As an elected board member, I would work to balance the expressed needs of students, families, and teachers against the risks as presented in current scientific data and community metrics. I'm prepared to make decisions that might be unpopular with some constituents but promise to be transparent in the reasons for my decision. Additionally, I think it's critical that we take a forward-thinking approach and start the work of assessing the scope and scale of pandemic-related learning loss and develop a plan to mitigate any deficits that our students are facing and to address any social-emotional issues students are experiencing as a result of the interruption of in-person learning caused by school closures.

Q: Did your district continue to adequately serve students during the disruptions caused by the pandemic? If so, please cite an example of how it successfully adjusted to continue providing services. If not, please cite a specific example of what could have been done better.

A: I believe that the district has served the students to the best of their ability during an untenable situation. A tremendous amount of work has gone into planning for the ongoing phased reopening of our schools. An example of successful adjustment is seen in the progression the district has made from a fully remote start to being able to offer families the choice of in-person or remote. We've come a long way from the pilot program of 2019, which was our first attempt at remote delivery.

That experience gave our district insight on how to prepare for the possibility of some level of remote learning during the 2020-2021 school year. Starting off the year remote gave our teachers the space to figure out how to adapt content and their teaching methods to fully digital delivery. This paved the way for teachers to feel confident that they could meet the challenge to instruct a combination of in-person and remote students simultaneously in the fall. As a result, the district was able to adjust the reopening plan to satisfy the wish of parents and students to keep their teachers regardless of their choice for in-person or remote attendance.

Q: Do you have a plan on how to safely and effectively conduct classes in the spring? What have you learned from the fall semester that you would change in the spring?

A: Based on current data, we can see that the layered mitigations (masks, social distance, cleaning, contact tracing, testing) that we currently have in place appear to be effective in preventing community transmission. As of March 15, the D300 staff will be fully vaccinated. Based on these circumstances, I support the plan Mr. Heid presented to the board on Feb. 9, 2021, to expand in-person attendance effective March 22. The proposal meets the majority of local, state, and CDC guidelines. We learned that the mitigations we put in place in the fall appear to be protecting our students, teachers, and staff. The fall plan is the steppingstone for the proposed spring plan which will offer an incremental change to the in-person attendance offering, getting us closer to our goal of fully reopening.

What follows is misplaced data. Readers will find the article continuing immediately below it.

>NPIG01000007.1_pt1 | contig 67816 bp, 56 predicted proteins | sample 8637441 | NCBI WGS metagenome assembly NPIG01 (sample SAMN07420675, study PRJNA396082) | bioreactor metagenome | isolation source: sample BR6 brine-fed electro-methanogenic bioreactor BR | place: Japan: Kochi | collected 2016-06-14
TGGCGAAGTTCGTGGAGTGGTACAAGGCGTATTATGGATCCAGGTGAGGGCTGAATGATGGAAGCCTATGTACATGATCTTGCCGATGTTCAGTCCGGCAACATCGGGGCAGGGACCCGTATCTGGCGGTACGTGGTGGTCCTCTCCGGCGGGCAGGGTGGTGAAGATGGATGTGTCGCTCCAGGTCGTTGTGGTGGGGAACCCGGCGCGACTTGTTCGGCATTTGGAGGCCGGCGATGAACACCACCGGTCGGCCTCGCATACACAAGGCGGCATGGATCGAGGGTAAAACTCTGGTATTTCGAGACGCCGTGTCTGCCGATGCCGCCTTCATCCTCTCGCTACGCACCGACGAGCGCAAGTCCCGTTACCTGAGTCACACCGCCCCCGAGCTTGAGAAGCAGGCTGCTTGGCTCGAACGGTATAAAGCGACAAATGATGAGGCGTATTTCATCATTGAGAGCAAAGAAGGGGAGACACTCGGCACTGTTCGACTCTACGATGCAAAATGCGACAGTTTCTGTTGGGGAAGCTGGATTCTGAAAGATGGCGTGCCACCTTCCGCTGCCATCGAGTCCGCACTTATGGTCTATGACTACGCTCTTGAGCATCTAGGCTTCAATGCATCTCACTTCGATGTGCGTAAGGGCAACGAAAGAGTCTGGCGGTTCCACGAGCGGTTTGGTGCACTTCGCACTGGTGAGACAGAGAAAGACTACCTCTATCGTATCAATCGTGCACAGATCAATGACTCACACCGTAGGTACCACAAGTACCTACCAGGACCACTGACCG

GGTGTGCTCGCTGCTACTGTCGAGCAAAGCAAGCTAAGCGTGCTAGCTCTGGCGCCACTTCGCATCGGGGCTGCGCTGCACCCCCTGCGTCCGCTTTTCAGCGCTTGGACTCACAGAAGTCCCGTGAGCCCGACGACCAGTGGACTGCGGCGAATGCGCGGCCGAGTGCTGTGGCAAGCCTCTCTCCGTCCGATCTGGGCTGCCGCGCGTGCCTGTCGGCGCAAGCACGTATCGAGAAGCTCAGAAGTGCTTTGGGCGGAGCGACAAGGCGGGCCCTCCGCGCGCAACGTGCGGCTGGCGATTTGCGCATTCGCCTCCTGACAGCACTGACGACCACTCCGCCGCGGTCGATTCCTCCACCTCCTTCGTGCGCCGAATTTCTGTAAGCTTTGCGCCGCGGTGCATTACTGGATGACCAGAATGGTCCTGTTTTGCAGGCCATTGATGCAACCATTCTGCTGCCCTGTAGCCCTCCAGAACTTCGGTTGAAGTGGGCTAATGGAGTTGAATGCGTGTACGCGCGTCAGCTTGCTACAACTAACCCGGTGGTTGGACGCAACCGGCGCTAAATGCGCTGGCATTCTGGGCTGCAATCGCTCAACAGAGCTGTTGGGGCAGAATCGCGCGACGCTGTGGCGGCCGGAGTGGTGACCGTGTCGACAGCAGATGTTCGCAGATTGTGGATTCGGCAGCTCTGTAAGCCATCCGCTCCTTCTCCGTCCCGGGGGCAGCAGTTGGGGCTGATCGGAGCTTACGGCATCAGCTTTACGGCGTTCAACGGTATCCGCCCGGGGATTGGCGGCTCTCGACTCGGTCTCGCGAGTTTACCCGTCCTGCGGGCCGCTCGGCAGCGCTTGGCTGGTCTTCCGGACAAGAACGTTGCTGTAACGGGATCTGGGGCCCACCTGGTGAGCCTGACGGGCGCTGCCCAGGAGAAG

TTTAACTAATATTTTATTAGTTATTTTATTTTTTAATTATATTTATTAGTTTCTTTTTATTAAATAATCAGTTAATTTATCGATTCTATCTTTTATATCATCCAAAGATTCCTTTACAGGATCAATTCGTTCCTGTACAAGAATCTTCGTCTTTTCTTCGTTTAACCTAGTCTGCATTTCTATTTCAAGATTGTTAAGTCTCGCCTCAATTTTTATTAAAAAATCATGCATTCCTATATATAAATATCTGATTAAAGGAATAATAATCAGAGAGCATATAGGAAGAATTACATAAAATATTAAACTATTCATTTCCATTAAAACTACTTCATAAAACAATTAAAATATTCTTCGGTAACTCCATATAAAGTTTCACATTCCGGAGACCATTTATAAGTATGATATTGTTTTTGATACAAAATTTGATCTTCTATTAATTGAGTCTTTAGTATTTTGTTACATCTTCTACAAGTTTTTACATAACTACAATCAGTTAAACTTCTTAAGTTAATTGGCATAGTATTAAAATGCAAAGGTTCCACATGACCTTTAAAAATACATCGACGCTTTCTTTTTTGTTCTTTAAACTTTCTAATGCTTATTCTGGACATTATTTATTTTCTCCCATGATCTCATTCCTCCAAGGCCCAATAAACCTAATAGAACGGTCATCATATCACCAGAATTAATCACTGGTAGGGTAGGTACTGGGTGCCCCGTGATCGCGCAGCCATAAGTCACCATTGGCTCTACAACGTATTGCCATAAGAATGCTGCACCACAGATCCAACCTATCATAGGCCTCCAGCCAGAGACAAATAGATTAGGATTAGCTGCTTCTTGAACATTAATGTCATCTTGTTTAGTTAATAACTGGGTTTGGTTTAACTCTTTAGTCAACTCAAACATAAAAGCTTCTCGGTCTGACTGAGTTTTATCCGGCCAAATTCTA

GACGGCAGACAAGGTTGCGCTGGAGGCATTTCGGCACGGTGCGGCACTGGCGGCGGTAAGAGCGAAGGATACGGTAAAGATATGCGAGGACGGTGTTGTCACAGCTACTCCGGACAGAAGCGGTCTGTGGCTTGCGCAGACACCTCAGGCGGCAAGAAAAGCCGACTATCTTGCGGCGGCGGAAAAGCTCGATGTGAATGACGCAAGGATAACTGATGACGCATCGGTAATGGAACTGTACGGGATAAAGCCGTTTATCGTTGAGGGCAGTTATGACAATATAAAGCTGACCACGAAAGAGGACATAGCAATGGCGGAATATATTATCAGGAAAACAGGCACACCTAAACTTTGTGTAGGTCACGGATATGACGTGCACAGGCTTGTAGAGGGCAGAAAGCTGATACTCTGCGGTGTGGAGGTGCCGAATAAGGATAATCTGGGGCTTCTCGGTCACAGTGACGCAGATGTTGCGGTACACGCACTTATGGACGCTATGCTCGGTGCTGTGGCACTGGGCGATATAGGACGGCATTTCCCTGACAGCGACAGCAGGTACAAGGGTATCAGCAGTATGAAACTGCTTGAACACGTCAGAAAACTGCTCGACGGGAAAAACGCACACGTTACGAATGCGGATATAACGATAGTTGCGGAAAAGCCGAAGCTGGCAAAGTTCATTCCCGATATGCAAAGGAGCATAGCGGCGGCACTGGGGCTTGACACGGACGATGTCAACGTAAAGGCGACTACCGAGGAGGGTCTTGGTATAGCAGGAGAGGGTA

Q: What is your position on allowing high school sports to continue during the pandemic? Be specific.

A: I was student athlete and remember the impact participation in high school sports had on me. Aside from the physical benefits, I developed a sense of community, character-building, setting and achieving goals, and friendships I formed with my teammates. As a youth soccer coach and parent to a youth athlete I've seen firsthand the recommended safety mitigations in use. I realize that although they are not ideal, they are necessary to safely resume sports programs. The interruptions to high school athletic programs are yet another contributing factor to the overall sense of loss that students, parents, and coaches are experiencing during the pandemic and I empathize with these feelings.

As a board member, I would support allowing high school sports to continue per the IHSA COVID-19 guidelines. I'd also like to acknowledge that many students, parents, and staff are experiencing the same sense of loss as performing arts programs, academic competitions, and student clubs have been disrupted and are trying to find ways to resume under COVID-19 guidelines.